Flat Head Zed by Ellen Marcus (Philadelphia).
This imaginative picture book tells the story of a girl who does NOT want to make the same kind of snowman as other children. Instead, she creates a fun-loving block monster she names Flat Head Zed. What will happen when the other kids see her unique creation??

Events Coordinator Elliott bat Tzedek, November 2016
Categories: Bookstore Blogs

Community Organizing: Books and Bookstores as Sites of Resistance!

Thu, 2016-11-17 12:02
We at the store, alongside our community, are reeling from the results of the election. We also know we have important resources here: books, writers, activists, and space. Workshops and conversations and organizing events are on their way -- check the events page of our website and our newsletters (go here to sign up) for forthcoming announcements.

If your group wants a space to meet and plan, please contact us! We have the third floor community room, which is open all day, and the performance space on the second floor available after hours.


(If you know who created this image,
please let us know!)
Our first such action:

Friday, November 18, 2:00-6:00pm.
Community Organizing - Stop Hate! Protest Steve Bannon.

We'll be phone banking from the store this Friday. Stop in to make phone calls to our elected officials and members of the president-elect's transition team to protest the role of white supremacist/anti-Semite/misogynist Stephen Bannon in the new government-elect.
Bring your phone! We'll have phone numbers, a simple short script, and comforting hot tea.

Here's a Facebook event for tomorrow's action. It includes some phone numbers and various calling scripts, so if you can't make it and want to do calling on your own, there's a place to check in for some resources.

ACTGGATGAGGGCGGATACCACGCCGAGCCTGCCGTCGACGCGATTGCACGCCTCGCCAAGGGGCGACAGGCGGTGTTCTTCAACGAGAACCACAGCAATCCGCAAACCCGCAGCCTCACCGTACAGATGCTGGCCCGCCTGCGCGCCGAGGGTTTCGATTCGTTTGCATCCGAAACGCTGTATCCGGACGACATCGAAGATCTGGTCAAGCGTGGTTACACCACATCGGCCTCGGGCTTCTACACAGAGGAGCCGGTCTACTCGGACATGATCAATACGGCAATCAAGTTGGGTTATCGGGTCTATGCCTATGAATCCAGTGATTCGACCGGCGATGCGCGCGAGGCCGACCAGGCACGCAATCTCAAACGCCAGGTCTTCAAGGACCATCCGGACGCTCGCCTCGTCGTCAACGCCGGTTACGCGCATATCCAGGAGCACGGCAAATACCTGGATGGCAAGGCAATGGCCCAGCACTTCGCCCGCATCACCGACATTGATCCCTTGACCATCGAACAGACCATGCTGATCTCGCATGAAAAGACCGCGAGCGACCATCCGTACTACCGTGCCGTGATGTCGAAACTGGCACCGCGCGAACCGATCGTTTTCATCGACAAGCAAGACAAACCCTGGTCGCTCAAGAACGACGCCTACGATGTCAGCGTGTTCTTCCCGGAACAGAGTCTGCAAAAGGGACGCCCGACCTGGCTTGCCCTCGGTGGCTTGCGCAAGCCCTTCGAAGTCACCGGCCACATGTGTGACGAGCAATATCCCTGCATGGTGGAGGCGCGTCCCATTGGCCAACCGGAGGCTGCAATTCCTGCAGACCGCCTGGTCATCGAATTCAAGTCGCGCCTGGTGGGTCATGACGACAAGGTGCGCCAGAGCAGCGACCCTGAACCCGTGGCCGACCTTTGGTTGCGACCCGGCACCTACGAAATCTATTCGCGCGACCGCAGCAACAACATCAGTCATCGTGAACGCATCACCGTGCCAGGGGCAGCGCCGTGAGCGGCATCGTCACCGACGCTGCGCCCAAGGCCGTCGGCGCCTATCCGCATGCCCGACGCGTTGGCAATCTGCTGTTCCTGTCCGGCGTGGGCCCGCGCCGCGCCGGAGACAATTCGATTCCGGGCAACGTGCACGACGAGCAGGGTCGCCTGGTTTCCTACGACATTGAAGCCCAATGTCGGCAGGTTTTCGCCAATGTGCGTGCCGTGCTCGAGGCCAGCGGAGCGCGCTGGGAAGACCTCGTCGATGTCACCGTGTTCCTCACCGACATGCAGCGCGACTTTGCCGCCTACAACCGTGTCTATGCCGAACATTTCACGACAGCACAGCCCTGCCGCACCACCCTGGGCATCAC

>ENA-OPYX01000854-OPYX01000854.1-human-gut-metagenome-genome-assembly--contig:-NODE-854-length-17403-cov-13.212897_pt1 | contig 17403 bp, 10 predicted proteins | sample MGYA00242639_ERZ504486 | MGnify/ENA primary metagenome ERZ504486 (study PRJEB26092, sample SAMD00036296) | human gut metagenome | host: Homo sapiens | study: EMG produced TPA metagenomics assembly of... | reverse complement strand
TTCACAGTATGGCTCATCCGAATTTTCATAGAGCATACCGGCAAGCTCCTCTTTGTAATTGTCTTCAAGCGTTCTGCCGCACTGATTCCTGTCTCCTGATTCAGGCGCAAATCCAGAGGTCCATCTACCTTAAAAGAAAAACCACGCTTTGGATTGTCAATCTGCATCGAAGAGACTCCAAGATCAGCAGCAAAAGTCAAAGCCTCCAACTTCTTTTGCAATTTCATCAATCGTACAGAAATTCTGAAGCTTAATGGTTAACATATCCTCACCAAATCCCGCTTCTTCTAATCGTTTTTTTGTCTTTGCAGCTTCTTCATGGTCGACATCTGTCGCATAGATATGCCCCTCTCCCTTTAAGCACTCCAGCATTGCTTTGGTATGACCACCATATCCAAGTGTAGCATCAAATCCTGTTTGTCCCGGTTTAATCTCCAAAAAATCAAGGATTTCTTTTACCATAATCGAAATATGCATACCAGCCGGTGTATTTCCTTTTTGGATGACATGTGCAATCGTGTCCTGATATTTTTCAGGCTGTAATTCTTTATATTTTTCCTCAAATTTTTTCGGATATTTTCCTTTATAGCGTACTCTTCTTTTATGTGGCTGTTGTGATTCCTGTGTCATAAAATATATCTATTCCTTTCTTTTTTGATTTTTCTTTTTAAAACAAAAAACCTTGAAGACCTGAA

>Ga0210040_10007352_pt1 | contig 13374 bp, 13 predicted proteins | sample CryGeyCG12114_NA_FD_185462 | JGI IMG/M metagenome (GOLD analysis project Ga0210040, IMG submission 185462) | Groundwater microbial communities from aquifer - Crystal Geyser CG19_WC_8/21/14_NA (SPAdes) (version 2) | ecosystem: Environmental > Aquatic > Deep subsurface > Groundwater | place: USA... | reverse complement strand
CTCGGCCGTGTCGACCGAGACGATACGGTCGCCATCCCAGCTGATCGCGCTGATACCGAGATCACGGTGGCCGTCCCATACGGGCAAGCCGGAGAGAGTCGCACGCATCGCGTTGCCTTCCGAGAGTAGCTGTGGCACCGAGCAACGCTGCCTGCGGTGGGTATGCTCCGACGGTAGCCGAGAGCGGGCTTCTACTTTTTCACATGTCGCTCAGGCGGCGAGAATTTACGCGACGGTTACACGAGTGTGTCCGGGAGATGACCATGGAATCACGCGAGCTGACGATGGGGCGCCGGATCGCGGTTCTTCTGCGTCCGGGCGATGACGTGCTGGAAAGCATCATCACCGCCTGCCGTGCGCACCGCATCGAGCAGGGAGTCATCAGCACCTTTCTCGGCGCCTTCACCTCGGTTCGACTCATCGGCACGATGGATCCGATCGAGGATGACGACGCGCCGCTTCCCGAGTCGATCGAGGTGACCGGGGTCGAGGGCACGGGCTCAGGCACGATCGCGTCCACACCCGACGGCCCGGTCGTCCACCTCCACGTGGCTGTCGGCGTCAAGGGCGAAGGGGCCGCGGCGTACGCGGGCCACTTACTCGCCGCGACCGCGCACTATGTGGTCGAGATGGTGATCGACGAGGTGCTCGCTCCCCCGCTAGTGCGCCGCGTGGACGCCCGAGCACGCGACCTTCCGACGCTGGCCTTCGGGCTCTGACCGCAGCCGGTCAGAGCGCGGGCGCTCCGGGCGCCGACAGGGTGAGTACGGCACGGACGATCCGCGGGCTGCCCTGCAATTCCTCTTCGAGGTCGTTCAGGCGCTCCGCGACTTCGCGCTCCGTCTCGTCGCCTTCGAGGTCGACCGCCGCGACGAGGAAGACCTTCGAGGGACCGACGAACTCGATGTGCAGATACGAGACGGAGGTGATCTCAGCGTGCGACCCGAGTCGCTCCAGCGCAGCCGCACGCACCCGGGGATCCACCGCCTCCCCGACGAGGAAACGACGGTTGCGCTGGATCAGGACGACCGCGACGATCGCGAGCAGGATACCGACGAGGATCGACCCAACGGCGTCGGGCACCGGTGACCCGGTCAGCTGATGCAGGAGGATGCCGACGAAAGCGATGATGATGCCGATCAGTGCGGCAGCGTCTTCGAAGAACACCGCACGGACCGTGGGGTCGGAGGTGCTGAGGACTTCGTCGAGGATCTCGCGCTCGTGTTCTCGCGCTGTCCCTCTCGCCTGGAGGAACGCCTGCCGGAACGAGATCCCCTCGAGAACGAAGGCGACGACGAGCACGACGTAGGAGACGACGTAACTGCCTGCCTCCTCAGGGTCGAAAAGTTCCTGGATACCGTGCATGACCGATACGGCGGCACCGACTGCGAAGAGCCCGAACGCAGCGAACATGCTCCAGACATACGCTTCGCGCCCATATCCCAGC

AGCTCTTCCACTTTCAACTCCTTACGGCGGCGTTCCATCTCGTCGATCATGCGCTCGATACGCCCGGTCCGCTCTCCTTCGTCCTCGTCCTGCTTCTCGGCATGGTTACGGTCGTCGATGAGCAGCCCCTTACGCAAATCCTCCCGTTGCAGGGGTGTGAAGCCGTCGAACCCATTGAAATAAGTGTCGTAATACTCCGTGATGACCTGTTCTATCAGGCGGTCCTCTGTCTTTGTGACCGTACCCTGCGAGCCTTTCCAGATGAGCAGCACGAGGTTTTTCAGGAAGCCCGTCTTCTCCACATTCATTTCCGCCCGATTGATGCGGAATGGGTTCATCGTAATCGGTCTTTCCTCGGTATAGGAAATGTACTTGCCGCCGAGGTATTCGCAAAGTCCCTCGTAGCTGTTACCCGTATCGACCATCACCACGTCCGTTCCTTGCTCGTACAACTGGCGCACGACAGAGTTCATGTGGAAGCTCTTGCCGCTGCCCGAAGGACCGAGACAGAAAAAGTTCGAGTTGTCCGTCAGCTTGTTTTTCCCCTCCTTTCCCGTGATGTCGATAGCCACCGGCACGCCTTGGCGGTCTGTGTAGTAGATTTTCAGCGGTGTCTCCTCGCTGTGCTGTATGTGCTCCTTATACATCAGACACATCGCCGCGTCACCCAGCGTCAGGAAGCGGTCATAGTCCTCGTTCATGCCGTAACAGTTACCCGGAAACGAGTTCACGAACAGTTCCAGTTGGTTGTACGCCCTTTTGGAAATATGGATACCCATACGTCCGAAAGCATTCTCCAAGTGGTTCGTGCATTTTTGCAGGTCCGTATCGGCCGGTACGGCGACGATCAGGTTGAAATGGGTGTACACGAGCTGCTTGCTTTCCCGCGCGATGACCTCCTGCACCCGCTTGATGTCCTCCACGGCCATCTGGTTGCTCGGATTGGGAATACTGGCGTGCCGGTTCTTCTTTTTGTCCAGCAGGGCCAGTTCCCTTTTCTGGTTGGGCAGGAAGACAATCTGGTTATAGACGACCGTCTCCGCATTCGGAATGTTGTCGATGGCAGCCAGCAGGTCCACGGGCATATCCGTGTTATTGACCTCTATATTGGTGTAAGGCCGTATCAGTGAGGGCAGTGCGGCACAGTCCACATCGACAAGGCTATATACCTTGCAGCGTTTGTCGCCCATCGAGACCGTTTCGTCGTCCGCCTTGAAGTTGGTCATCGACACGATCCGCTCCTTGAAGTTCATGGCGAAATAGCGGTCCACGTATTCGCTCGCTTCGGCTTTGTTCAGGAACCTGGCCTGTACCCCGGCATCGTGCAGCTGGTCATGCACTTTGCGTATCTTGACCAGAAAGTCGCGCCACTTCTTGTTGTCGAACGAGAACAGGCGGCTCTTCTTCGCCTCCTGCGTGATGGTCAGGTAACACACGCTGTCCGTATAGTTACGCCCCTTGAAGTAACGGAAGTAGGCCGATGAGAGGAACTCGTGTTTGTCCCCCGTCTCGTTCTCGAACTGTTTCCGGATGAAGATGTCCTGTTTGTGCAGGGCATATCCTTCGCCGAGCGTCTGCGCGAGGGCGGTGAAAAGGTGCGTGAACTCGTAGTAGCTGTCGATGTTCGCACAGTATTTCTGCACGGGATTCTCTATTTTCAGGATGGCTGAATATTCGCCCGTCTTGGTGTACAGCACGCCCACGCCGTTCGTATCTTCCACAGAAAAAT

Finally, I will make an attempt, over the next week or so, to organize a post compiling local information on different actions and such. It necessarily won't be complete, but if I could manage compiling papal visit logistics last year, this ought to be possible...
So do check back.
Categories: Bookstore Blogs

Jen's Five Children's Books About Children's Books

Wed, 2016-11-16 22:26
Okay, so I was all set to work on a grim list of dystopic books starting with The Handmaid's Tale and Native Tongue, and then thankfully I noticed a brand new picture book by Andrea Davis Pinkney about Ezra Jack Keats, author of The Snowy Day*. I picked it up and was won over by her tribute to both a poor Jewish child of immigrant parents and the African American child he chose to bring to life in stories designed to diversify the world of picture books. And then I thought simultaneously of the nearly-as-new bio of E.B. White and the rather older story of Margret and H.A. Rey escaping the Nazis. And a more compassionate list was born.

A Poem for Peter: The Story of Ezra Jack Keats and the Creation of The Snowy Day by Andrea Davis Pinkney, illustrated by Lou Fancher and Steve Johnson (Viking, $18.99)
The publishers of The Snowy Day were on the side of diversity, too, even back in 1962. Keats was expecting to use a snow sculpture on the cover, and his editor insisted he use an image of Peter instead.

Some Writer! The Story of E.B. White by Melissa Sweet (Houghton Mifflin Harcourt Books, $18.99)
Another heartfelt tribute. An illustrated biography full of collages of images and letters and early drafts of White's books. Note: Charlotte's Web didn't originally have that arresting first line the world has come to know and love...

The Journey That Saved Curious George: The True Wartime Escape of Margret and H.A. Rey by Louise Borden, illustrated by Allan Drummond (Houghton Mifflin, $8.99)